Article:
Thursday, June 25, 2009

AJDT 2.0.0 is released!

We have just released AJDT 2.0.0 for Eclipse 3.5 and 3.4.

Get it now from the update sites:
For Eclipse 3.5:
For Eclipse 3.4:

In addition to a new Push In refactoring and ITD-aware navigation and Javadocs, you can find out about what's included in this release at our New & Noteworthy page.

AJDT 2.0.0 will also be available in the upcoming SpringSource Tool Suite 2.1.0.

This release would not have been possible with out help from the AspectJ and AJDT community. So, thank you for your bug reports, patches, discussions and being warm and welcoming to newcomers.

Wednesday, June 3, 2009

Update on Greclipse 2.0 (Groovy support in Eclipse)

Today, I decided to run EclEmma on the Groovy-Eclipse plugin test suite. Shockingly, I found that JUnit support, content assist, and code navigation are completely test-fress. So, I took a stab at creating a solid and flexible test infrastructure that makes it easy to write plugin tests, especially ones that exercise the Java model.

How did I do this? I did it by hooking into existing JDT functionality, just like I have been doing for the rest of my work on Greclipse. I downloaded the JDT core tests from CVS and used what I needed. Now, I can write extremely concise tests that exercise the code I want it to. For example, I wrote the following test case that tests code selection on a closure in a groovy script (i.e., this is the code that is executed when you perform Open Declaration in an editor):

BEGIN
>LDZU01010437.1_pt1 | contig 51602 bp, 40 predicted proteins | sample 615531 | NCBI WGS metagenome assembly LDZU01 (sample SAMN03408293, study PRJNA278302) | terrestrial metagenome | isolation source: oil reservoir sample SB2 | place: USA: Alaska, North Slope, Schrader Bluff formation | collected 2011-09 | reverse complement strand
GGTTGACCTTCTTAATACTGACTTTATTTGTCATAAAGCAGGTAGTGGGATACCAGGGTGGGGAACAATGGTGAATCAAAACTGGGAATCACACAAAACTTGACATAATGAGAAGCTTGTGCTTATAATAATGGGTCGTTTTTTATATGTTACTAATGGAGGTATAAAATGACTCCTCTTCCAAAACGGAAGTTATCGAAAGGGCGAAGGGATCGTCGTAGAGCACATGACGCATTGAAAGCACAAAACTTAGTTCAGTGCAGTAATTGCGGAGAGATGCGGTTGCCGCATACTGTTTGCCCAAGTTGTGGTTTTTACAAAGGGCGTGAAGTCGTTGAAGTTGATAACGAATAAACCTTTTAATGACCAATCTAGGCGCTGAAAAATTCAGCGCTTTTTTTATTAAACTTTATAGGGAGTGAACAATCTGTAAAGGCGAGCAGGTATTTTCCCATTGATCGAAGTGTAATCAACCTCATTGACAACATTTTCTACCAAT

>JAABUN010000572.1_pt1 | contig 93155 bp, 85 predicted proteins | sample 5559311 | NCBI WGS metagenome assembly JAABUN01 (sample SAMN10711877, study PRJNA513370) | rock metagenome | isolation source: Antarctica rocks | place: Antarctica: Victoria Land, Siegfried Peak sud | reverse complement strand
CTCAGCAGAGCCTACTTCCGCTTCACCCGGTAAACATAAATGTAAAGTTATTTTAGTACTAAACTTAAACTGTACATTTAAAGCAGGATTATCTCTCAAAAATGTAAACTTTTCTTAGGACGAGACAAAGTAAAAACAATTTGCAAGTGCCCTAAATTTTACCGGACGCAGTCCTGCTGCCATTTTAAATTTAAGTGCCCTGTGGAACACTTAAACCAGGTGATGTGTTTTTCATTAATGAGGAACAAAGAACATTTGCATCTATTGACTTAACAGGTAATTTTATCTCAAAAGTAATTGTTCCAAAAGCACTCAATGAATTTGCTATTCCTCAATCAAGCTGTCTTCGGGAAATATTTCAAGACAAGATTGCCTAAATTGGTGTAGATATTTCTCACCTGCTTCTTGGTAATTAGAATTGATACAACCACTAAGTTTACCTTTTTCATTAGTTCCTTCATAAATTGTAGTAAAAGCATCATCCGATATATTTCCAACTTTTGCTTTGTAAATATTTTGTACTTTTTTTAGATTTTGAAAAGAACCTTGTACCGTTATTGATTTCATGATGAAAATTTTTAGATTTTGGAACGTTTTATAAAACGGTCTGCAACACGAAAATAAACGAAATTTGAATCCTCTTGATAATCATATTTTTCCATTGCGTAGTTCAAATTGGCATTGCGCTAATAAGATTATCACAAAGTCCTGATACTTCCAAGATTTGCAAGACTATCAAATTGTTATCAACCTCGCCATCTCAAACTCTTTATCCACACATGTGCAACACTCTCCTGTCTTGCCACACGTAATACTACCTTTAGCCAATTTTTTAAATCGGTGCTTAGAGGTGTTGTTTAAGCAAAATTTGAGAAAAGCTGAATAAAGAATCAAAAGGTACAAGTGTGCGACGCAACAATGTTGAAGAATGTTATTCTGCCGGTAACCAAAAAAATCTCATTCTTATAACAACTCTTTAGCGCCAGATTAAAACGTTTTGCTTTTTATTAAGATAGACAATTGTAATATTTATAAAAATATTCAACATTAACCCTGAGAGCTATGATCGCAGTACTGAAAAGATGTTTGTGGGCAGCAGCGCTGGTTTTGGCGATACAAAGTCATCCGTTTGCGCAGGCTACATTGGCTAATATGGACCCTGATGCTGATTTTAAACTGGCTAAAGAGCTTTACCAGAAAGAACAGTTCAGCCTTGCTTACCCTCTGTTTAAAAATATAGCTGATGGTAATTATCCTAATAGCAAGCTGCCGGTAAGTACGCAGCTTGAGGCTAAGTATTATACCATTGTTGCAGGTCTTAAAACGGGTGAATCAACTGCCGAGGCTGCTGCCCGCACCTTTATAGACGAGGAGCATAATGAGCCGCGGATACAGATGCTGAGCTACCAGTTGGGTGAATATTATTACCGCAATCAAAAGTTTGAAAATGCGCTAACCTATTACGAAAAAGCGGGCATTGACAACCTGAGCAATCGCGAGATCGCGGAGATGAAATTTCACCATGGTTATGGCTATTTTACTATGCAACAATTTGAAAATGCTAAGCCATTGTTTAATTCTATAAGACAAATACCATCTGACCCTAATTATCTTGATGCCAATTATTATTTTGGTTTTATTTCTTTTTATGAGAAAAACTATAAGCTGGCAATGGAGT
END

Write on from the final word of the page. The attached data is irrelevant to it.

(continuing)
public void testCodeSelectClosure() throws Exception {
IPath projectPath = createGenericProject();
IPath root = projectPath.append("src");
String contents =
"def x = {\n"+
"t -> print t\n"+
env.addGroovyClass(root, "Script", contents);
GroovyCompilationUnit unit = getGroovyCompilationUnit(root, "Script.groovy");
IJavaElement[] elts = unit.codeSelect(contents.lastIndexOf('x'), 1);
assertEquals("Should have found a selection", 1, elts.length);
assertEquals("Should have found local variable 'x'", "x", elts[0].getElementName());

I have written many tests for JUnit support (or is that GUnit?), and some for code selection. I still need to work on content assist. So, I can now be confident that as we make changes towards the 2.0 release, we are not sliding back in functionality. There is a lot of good work that has already been put into the plugin (including groovy-aware type inference for content assist) and we need to make sure that this does not regress as we go forward.